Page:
An inadvertently hilariously truthful moment from Fox Business Channel host Lou Dobbs, Monday night:

We’re eight weeks from the election, and we still don’t have verifiable, tangible support for the crimes that everyone knows were committed — that is, defrauding other citizens who voted with fraudulent votes. We know that’s the case in Nevada, we know it’s the case in Pennsylvania and a number of other states, but we have had a devil of a time finding actual proof. Why?

He’s almost got it!

A Much Bigger Deal to Worry about, down in South Africa

Get ready to hear the words “South African variant” a lot.*

Most mutations of viruses don’t change much that matters from the perspective of human beings. They usually don’t make the virus any different for the purposes of an immune system trying to fight the viruses. In recent days, U.S. health authorities have focused on “the United Kingdom strain” or variant B117 that is more easily transmitted, but thankfully not more virulent.

That said, an easier-transmitted virus is still a major problem, because the major threat from this virus is when it reaches people who are most vulnerable — primarily the elderly, the immunocompromised, and those with comorbidities. Faster, wider spread gives the virus more opportunities to reach those whom we’ve tried to protect with what is now approaching ten months of isolation or minimized human contact.

But B117 might not be the big headache for the coming year. No, the real fear is that the “South African variant” represents a significant enough mutation that the current vaccines wouldn’t work against it:

Scientists in South Africa say there is a “reasonable concern” that the new variant of Covid-19 sweeping across the country might prove to be more resistant to current vaccines currently administered around the world, warning that this makes the need for a global roll-out of vaccines “even more critical.”

“It’s a theoretical concern. A reasonable concern . . . that the South African variant might be more resistant,” Prof Shabir Madhi, who has led trials for the Oxford-AstraZeneca vaccine in South Africa, told the BBC.

Prof. Madhi was responding to comments by the UK government and scientists who said they are “incredibly worried” about the South African variant of the coronavirus that could evade vaccines.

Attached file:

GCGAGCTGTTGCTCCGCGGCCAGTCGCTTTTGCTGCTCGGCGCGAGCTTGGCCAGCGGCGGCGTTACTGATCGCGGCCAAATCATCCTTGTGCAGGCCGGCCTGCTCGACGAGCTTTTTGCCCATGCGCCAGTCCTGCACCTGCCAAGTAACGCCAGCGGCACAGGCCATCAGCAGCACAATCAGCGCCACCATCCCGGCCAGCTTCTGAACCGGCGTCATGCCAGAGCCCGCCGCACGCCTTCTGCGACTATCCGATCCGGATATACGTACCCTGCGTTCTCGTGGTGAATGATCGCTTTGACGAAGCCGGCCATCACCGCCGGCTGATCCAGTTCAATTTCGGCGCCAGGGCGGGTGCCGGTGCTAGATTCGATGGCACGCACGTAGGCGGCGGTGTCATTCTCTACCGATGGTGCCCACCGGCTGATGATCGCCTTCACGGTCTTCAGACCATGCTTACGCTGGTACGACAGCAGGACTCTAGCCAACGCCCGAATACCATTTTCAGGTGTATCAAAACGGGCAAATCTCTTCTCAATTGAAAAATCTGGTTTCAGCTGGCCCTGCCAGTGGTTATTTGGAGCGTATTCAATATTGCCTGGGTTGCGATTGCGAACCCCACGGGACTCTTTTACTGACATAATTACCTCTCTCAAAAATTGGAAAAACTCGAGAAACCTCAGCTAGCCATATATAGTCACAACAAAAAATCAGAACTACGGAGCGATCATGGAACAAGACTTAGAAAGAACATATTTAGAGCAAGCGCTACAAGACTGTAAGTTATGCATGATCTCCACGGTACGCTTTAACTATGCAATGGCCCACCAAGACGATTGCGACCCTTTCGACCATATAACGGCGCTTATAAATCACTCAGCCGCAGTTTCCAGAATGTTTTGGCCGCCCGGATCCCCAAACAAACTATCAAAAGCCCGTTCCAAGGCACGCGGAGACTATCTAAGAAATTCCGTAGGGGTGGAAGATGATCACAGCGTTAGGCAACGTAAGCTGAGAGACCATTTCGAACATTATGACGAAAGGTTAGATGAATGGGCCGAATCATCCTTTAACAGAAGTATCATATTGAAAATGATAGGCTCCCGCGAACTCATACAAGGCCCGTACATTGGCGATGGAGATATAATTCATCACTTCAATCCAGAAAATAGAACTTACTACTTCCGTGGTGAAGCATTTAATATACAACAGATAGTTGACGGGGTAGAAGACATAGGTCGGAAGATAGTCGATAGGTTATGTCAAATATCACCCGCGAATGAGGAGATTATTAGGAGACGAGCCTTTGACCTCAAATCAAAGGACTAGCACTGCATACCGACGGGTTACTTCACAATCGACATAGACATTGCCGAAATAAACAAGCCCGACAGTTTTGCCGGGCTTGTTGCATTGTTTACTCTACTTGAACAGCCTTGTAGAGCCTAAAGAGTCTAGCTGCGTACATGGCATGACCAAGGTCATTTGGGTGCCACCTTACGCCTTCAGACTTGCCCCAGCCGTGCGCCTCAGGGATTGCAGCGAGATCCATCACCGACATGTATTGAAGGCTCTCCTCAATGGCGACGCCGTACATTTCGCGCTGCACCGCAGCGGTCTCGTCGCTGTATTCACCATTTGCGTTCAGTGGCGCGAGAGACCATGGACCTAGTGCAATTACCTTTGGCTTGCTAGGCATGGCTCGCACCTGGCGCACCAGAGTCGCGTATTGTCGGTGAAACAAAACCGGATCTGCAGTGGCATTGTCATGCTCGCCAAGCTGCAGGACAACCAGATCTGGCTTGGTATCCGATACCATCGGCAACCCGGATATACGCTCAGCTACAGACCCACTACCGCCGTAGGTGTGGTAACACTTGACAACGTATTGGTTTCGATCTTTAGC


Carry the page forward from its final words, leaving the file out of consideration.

Prof. Madhi said a definitive answer would probably come in a matter of weeks, with extensive testing already under way in South Africa.

The concern arises from the fact that the virus here has mutated far more than the variant in the UK, and one of those mutations might mean it can evade attack by antibodies that would normally fight coronavirus.

Prof. Madhi said it was “unlikely” that the mutation in South Africa would make the current vaccines useless, but might “weaken the impact.”

A vaccine expert at Wits University, Prof Helen Rees, said: “Fortunately, should further modifications of the vaccine be required to address the new variants, some of the vaccine technologies under development could allow this to be done relatively rapidly.”

Right now, according to Worldometers, there are about 23 million active COVID-19 cases around the world — and there are undoubtedly many more undetected cases. In each of those human bodies, the virus is growing, multiplying, and fighting with antibodies. Thankfully, in most cases, the antibodies will win, and the person will recover. But the virus keeps changing. As noted above, most mutations will be insignificant. But the longer humanity is fighting this virus, the more time the virus will have to mutate in a way that makes it tougher to fight.

The South African variant might not be so bad. GISAID is a global science initiative that provides open-access to genomic data of influenza viruses and the coronavirus responsible for COVID-19. Their initial assessment doesn’t make it sound quite so menacing:

It has been reported, based on high-throughput experiments, that all three spike receptor binding site mutations (K417N, E484K and N501Y) were shown to mildly increase receptor binding. Because receptor binding interfaces are also common epitopes, receptor binding interface mutations could also affect binding of some antibodies to the virus and, in rare cases, have the potential to affect vaccine response. A triple mutant at the interface has not been observed yet in larger outbreaks and should be investigated in detail. Experimental data would be welcome to clarify the impact of the mutations.

That “rare cases” sure sounds reassuring.

*Yes, many people in the medical, media, and political worlds are big fat hypocrites for freaking out about the phrase “Wuhan flu” and turning the use of that phrase into a de facto hate crime, but not objecting to terms such as the “South African variant” or “London strain.” But incoherent standards and ludicrous hypocrisy among the elites isn’t exactly surprising, and we’ve got bigger things to worry about right now . . . like a new vaccine-resistant version of SARS-CoV-2.

ADDENDUM: In case you missed it yesterday, Raphael Warnock has had a consistent problem of paying his fees and taxes to Fulton County. Few voters will care, but I find failure to pay taxes in a timely manner particularly infuriating when it comes from someone who wants to raise my taxes. Particularly if that person is making $275,000 per year as a pastor at Ebenezer Baptist Church, in addition to making $55,000 in speaking fees, including $5,000 from the private-equity investment firm Grain Capital.